15 May 2008
Attempts to solve the problems caused by lorries being directed onto inappropriate roads by satellite navigation equipment could fall down if industry tries to over-complicate the solution. Responding to the Department for Transport's report on a consultation regarding in-vehicle information systems, the Freight Transport Association has said that huge gains could be made simply by having a commercial vehicle option on standard units which has a greater bias towards motorways and major roads, and a negative bias towards minor roads.
FTA's Roads Policy Manager, James Firth said, 'While the ultimate goal might be a complete directory of all height, weight and width restrictions, the time it will take to develop a system which can be quickly, accurately and – most importantly – reliably updated means that such a solution is a long way off yet. The technology to alter a route's bias in favour of major roads and against minor roads already exists in some computer-based route planning software, and solves some of the high profile routeing problems such as Barrow Gurney in Somerset and Miller's Dale in Derbyshire, which was the subject of a debate in the House of Commons. But sat-nav manufacturers seem slow to pick this up in in-vehicle units.'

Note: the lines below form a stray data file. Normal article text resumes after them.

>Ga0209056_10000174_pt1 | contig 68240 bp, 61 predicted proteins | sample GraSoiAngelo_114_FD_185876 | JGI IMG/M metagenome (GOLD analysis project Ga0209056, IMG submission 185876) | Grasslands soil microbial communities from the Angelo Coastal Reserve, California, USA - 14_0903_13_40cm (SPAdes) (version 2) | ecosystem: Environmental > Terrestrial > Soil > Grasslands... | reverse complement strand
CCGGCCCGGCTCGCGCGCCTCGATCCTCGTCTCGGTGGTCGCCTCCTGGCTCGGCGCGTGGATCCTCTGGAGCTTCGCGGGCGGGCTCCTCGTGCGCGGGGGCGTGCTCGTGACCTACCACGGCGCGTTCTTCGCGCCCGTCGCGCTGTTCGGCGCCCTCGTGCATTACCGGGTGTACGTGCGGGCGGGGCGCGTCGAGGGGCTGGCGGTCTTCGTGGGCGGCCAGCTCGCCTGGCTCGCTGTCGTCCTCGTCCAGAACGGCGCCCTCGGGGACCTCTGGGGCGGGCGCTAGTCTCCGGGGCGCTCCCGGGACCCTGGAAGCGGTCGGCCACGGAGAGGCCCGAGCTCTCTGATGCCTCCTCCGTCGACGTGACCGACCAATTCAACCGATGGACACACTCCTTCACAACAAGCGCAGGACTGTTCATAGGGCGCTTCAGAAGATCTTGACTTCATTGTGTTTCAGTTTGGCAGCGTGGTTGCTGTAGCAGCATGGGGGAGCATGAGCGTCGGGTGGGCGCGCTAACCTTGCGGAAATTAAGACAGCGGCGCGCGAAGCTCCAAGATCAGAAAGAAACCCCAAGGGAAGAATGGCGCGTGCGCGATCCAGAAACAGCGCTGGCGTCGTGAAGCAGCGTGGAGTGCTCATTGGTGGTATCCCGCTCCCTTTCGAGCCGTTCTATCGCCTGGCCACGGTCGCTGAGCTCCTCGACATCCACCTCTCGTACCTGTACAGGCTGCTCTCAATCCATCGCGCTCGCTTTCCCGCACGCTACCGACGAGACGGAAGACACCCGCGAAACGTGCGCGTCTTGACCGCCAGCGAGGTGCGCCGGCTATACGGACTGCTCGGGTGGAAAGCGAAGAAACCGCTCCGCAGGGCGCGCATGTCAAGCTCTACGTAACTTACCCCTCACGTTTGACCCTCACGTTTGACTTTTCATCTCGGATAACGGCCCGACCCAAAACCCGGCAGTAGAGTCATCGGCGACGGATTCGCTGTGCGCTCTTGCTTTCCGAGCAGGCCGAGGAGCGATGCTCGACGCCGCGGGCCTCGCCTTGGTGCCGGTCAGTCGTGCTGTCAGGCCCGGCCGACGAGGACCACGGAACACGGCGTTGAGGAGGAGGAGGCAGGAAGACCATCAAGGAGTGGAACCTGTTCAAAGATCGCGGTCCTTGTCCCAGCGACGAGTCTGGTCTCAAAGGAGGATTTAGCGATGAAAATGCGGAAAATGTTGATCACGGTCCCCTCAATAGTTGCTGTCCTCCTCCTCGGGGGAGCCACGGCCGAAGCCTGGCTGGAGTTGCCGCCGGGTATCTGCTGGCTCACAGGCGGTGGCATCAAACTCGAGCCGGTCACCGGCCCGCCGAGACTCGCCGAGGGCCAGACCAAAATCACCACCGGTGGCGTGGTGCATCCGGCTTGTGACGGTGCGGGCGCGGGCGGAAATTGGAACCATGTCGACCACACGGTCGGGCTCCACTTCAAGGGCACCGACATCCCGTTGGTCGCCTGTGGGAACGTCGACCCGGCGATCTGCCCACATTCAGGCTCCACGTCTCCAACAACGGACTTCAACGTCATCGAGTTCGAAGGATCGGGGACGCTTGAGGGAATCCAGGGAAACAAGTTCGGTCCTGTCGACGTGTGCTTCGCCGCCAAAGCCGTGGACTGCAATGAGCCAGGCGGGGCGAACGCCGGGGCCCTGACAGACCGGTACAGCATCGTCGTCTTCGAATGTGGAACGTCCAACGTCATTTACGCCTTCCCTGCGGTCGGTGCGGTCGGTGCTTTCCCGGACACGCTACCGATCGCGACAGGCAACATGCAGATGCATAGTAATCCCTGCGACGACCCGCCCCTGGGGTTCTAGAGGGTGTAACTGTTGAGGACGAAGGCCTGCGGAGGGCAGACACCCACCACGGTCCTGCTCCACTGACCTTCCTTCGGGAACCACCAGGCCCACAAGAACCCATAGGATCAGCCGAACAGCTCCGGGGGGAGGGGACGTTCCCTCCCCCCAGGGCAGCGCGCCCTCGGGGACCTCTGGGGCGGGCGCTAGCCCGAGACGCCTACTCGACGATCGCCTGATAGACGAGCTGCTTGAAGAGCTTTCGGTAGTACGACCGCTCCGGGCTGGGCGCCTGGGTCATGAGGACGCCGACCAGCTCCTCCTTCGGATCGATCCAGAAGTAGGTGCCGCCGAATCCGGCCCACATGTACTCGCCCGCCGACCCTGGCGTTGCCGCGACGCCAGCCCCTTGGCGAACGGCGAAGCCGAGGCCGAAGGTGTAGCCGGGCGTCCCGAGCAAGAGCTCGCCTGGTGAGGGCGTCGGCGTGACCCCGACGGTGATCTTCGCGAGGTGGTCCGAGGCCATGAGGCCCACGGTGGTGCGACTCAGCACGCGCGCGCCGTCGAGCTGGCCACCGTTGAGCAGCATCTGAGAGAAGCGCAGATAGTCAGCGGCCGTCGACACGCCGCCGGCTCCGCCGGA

FTA members operate around half of the commercial vehicles registered in Britain and have expressed concern that a system which warns of height, weight and width restrictions could create what has been termed an 'invincibility mindset'. Firth said, 'We would not want to see any system developed which had the effect of reducing drivers' direct interaction with roadside information, and that goes for the private motorist as well as professional drivers. As soon as drivers start to think 'if there are any problems the nice lady in the sat-nav will warn me about them,' then that is when the odd bridge height or road classification which for whatever reason did not get picked up in an update will lead to these problems continuing.'
Despite the high profile coverage of events when things go wrong, sat-nav is bringing significant benefits to the freight industry every day. Sat-navs reduce the time a driver spends lost or pulling over to read a map, and also reduces the dangerous and illegal practice of attempting to read a map while driving. Firth said, 'An FTA member operating a nationwide home delivery service reported a return on investment from installing sat-navs across the fleet after just three months. This return was due to more efficient use of the fleet and reduced fuel costs, producing cost savings to customers and more reliable delivery windows. It also means fewer vehicles on the roads and a reduction in carbon and other emissions.'